# Nested list comprehensions

Carl Waldbieser waldbie at yahoo.com
Sun Nov 27 04:49:07 CET 2005

neildunn at gmail.com wrote:

> Hey guys:
>
>>>> [(i,j,k) for i in range(1,j) for j in range(1,k) for k in range(1,5)]
> [(1, 1, 1), (1, 1, 2), (1, 1, 3), (1, 1, 4), (1, 2, 1), (1, 2, 2), (1,
> 2, 3), (1, 2, 4), (1, 3, 1), (1, 3, 2), (1, 3, 3), (1, 3, 4), (2, 1,
> 1), (2, 1, 2), (2, 1, 3), (2, 1, 4), (2, 2, 1), (2, 2, 2), (2, 2, 3),
> (2, 2, 4), (2, 3, 1), (2, 3, 2), (2, 3, 3), (2, 3, 4)]
>>>> def a():
> ...     print [(j,k) for j in range(1,k) for k in range(1,5)]
> ...
>>>> a()
> Traceback (most recent call last):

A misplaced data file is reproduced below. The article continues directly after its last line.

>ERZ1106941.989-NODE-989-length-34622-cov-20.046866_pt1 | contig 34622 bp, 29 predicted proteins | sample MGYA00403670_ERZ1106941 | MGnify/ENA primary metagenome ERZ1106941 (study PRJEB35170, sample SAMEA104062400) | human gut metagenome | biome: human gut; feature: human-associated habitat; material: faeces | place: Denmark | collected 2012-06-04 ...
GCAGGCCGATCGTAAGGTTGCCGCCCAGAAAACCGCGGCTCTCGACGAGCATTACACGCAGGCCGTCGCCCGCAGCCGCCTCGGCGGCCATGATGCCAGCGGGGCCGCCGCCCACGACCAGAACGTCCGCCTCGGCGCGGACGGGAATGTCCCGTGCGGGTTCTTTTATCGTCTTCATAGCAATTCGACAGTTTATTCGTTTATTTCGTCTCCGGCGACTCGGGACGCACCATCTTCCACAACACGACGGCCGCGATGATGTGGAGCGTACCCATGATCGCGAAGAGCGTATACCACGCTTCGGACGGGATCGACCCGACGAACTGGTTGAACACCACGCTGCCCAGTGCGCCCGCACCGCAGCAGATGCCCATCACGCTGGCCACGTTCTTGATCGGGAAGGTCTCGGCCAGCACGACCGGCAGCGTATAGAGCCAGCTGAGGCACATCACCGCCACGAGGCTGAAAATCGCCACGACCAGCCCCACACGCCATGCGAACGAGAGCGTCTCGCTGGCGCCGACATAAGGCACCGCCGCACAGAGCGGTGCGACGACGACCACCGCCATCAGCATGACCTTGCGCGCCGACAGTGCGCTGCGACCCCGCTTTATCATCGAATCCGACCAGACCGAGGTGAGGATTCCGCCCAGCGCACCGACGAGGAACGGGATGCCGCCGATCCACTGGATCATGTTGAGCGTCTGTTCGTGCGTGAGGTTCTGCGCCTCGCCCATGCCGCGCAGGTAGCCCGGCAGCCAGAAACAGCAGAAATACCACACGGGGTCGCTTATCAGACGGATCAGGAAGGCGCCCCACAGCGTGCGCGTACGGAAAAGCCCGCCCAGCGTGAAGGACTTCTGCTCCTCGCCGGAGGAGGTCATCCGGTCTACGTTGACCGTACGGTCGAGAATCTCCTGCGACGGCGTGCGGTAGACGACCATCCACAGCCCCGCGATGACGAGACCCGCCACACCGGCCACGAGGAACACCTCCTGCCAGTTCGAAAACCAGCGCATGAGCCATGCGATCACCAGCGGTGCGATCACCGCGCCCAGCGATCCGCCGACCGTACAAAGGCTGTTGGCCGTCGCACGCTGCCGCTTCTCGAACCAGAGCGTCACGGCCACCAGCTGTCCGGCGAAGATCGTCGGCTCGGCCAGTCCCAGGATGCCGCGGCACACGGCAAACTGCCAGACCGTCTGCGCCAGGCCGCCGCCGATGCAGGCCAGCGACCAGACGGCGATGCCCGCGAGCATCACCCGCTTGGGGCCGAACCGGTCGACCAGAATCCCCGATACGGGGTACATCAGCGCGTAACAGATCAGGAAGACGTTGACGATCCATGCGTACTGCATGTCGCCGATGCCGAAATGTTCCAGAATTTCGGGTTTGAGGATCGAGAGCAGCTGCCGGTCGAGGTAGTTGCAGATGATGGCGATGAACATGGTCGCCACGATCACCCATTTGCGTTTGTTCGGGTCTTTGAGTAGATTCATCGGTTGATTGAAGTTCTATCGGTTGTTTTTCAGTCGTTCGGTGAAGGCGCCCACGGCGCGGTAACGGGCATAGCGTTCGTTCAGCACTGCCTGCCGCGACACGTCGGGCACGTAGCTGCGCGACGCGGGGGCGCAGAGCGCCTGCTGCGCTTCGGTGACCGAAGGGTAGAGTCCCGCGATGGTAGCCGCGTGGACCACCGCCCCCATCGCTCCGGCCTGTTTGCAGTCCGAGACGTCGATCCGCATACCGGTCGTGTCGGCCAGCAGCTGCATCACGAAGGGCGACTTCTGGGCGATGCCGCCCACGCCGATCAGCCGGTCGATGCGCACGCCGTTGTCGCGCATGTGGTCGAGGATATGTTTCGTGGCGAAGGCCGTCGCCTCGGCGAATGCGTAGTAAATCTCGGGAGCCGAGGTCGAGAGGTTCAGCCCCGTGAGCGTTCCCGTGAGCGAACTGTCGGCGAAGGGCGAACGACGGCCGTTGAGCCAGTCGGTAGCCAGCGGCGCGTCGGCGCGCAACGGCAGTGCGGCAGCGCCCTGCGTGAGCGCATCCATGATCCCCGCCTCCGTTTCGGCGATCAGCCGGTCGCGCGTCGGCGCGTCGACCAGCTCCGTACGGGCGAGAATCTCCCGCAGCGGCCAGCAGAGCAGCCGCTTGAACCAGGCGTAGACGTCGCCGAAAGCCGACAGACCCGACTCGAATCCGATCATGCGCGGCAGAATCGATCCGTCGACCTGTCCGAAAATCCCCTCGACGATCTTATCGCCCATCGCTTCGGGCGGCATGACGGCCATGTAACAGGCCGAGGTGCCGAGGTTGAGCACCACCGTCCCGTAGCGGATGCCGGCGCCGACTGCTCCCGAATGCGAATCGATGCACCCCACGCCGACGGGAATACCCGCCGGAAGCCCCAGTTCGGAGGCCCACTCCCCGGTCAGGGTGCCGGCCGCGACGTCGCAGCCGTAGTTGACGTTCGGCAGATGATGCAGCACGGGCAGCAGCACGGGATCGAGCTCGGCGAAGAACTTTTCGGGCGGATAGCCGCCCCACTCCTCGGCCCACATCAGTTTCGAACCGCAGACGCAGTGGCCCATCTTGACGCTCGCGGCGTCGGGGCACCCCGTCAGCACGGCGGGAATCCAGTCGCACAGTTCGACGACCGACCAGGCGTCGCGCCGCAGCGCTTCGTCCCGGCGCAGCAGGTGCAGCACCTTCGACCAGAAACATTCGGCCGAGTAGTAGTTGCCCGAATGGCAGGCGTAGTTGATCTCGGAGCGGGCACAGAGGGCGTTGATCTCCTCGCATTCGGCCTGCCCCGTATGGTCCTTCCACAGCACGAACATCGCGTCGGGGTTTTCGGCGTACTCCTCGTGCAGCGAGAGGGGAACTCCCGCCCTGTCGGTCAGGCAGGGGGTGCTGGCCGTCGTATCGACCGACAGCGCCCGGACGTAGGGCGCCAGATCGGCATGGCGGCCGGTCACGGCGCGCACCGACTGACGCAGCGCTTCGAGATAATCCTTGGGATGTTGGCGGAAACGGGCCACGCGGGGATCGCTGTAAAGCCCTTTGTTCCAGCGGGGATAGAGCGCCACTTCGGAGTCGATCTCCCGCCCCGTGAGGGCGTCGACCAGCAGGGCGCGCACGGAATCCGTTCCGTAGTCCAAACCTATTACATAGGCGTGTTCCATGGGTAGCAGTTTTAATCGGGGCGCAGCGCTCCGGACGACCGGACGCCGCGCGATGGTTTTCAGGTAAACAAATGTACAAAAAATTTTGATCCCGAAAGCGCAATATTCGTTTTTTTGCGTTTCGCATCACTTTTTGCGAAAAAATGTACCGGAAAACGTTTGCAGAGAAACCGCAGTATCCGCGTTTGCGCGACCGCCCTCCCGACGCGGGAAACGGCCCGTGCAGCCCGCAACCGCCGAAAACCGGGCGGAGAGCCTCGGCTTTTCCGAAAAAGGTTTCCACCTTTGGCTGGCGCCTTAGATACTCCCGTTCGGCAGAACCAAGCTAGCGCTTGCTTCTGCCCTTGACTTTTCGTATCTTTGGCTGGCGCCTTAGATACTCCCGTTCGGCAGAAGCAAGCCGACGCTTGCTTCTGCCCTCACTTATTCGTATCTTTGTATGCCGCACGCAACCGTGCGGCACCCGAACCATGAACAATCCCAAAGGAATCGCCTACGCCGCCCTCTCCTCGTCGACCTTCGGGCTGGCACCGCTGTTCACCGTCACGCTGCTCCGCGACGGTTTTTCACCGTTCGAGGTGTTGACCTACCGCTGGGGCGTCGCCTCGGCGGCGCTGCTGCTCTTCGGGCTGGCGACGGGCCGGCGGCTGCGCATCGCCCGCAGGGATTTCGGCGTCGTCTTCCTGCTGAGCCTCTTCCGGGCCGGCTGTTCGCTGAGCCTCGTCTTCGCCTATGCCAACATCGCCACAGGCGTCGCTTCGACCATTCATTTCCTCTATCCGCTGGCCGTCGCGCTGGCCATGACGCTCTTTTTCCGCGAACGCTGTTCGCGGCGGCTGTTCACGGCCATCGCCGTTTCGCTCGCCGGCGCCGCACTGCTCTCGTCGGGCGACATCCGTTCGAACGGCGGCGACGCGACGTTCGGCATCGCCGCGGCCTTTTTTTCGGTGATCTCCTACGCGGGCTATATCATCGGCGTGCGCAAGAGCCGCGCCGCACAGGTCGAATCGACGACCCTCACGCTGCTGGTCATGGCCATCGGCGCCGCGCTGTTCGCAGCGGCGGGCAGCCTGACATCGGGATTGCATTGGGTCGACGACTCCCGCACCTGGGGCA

>   File "<stdin>", line 1, in ?
>   File "<stdin>", line 2, in a
> UnboundLocalError: local variable 'k' referenced before assignment
>
> Why is it that I can execute the nested list comprehension in the
> intepreter
> but if the same line is within a method declaration I get an unbound
> reference error?
>
> Is this a bug or am I missing some deep rule?
>
> Regards, Neil Dunn
You may not be getting the name error in the interpreter because you already
defined those variables.  Try this:

\$ python
>>> [(j,k) for j in range(1,k) for k in range(1,5)]
Traceback (most recent call last):
File "<stdin>", line 1, in ?
NameError: name 'k' is not defined
>>>

Looks like the variable was not defined here, either.

You are trying to use the variable "k" in the range() function before it has
been bound to anything, hence the error.

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